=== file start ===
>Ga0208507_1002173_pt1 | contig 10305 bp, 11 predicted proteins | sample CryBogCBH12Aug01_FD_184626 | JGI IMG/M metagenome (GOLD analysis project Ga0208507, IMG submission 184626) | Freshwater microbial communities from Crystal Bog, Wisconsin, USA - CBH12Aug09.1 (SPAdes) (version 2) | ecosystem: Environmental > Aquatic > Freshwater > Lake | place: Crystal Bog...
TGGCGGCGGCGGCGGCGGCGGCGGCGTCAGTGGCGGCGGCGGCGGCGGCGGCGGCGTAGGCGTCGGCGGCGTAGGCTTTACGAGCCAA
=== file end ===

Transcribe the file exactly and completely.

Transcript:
>Ga0208507_1002173_pt1 | contig 10305 bp, 11 predicted proteins | sample CryBogCBH12Aug01_FD_184626 | JGI IMG/M metagenome (GOLD analysis project Ga0208507, IMG submission 184626) | Freshwater microbial communities from Crystal Bog, Wisconsin, USA - CBH12Aug09.1 (SPAdes) (version 2) | ecosystem: Environmental > Aquatic > Freshwater > Lake | place: Crystal Bog...
TGGCGGCGGCGGCGGCGGCGGCGGCGTCAGTGGCGGCGGCGGCGGCGGCGGCGGCGTAGGCGTCGGCGGCGTAGGCTTTACGAGCCAA